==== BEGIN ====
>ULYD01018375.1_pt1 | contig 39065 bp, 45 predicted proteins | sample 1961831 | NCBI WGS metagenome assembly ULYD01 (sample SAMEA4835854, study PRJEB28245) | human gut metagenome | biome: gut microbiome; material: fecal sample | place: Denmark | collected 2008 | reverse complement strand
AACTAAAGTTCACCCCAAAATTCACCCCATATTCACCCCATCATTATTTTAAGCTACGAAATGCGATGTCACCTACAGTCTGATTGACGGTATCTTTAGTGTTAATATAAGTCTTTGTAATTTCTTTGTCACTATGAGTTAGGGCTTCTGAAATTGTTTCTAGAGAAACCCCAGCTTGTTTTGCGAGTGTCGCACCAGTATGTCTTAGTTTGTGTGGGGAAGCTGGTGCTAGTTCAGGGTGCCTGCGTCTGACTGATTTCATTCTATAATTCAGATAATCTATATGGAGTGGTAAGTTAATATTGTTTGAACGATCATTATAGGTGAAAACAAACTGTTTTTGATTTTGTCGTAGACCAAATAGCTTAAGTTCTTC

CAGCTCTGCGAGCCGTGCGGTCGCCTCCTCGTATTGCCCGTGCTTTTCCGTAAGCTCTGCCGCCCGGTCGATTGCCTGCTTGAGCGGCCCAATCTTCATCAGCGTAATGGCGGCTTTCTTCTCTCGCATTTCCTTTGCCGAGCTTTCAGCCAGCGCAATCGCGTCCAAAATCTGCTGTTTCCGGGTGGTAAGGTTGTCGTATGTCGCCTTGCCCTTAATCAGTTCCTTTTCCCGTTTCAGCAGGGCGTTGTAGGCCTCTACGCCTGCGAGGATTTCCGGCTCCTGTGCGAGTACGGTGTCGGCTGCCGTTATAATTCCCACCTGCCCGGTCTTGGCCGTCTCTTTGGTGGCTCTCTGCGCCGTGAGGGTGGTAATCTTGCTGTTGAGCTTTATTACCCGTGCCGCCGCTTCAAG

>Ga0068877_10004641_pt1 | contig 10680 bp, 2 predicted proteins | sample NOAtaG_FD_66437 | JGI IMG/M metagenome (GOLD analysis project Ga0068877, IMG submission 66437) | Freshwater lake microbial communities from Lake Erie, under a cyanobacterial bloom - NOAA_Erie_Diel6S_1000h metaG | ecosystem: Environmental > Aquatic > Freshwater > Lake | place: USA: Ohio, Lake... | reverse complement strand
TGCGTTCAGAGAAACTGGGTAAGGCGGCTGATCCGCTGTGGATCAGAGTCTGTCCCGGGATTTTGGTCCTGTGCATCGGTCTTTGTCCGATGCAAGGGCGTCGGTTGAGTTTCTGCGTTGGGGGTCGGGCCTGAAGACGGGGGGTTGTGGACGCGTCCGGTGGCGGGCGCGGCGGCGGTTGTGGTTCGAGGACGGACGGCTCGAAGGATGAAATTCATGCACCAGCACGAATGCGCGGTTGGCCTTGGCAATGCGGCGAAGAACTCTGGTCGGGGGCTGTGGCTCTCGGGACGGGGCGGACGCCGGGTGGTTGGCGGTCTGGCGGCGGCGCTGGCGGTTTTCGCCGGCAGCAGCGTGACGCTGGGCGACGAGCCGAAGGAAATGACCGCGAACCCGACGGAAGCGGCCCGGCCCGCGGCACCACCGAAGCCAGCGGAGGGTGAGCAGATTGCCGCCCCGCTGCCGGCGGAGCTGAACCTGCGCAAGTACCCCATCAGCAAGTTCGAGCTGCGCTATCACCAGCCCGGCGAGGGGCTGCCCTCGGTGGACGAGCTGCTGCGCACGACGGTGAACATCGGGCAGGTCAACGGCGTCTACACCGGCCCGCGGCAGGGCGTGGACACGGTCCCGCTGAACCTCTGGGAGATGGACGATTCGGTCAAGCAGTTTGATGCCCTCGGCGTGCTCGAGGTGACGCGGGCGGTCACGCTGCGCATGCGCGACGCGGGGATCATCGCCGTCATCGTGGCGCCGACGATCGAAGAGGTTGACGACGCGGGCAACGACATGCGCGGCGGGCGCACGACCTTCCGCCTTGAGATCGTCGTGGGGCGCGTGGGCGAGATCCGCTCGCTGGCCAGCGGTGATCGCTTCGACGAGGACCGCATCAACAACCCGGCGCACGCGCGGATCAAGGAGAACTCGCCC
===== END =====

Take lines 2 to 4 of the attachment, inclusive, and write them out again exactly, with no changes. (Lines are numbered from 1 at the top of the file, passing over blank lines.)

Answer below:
AACTAAAGTTCACCCCAAAATTCACCCCATATTCACCCCATCATTATTTTAAGCTACGAAATGCGATGTCACCTACAGTCTGATTGACGGTATCTTTAGTGTTAATATAAGTCTTTGTAATTTCTTTGTCACTATGAGTTAGGGCTTCTGAAATTGTTTCTAGAGAAACCCCAGCTTGTTTTGCGAGTGTCGCACCAGTATGTCTTAGTTTGTGTGGGGAAGCTGGTGCTAGTTCAGGGTGCCTGCGTCTGACTGATTTCATTCTATAATTCAGATAATCTATATGGAGTGGTAAGTTAATATTGTTTGAACGATCATTATAGGTGAAAACAAACTGTTTTTGATTTTGTCGTAGACCAAATAGCTTAAGTTCTTC

CAGCTCTGCGAGCCGTGCGGTCGCCTCCTCGTATTGCCCGTGCTTTTCCGTAAGCTCTGCCGCCCGGTCGATTGCCTGCTTGAGCGGCCCAATCTTCATCAGCGTAATGGCGGCTTTCTTCTCTCGCATTTCCTTTGCCGAGCTTTCAGCCAGCGCAATCGCGTCCAAAATCTGCTGTTTCCGGGTGGTAAGGTTGTCGTATGTCGCCTTGCCCTTAATCAGTTCCTTTTCCCGTTTCAGCAGGGCGTTGTAGGCCTCTACGCCTGCGAGGATTTCCGGCTCCTGTGCGAGTACGGTGTCGGCTGCCGTTATAATTCCCACCTGCCCGGTCTTGGCCGTCTCTTTGGTGGCTCTCTGCGCCGTGAGGGTGGTAATCTTGCTGTTGAGCTTTATTACCCGTGCCGCCGCTTCAAG

>Ga0068877_10004641_pt1 | contig 10680 bp, 2 predicted proteins | sample NOAtaG_FD_66437 | JGI IMG/M metagenome (GOLD analysis project Ga0068877, IMG submission 66437) | Freshwater lake microbial communities from Lake Erie, under a cyanobacterial bloom - NOAA_Erie_Diel6S_1000h metaG | ecosystem: Environmental > Aquatic > Freshwater > Lake | place: USA: Ohio, Lake... | reverse complement strand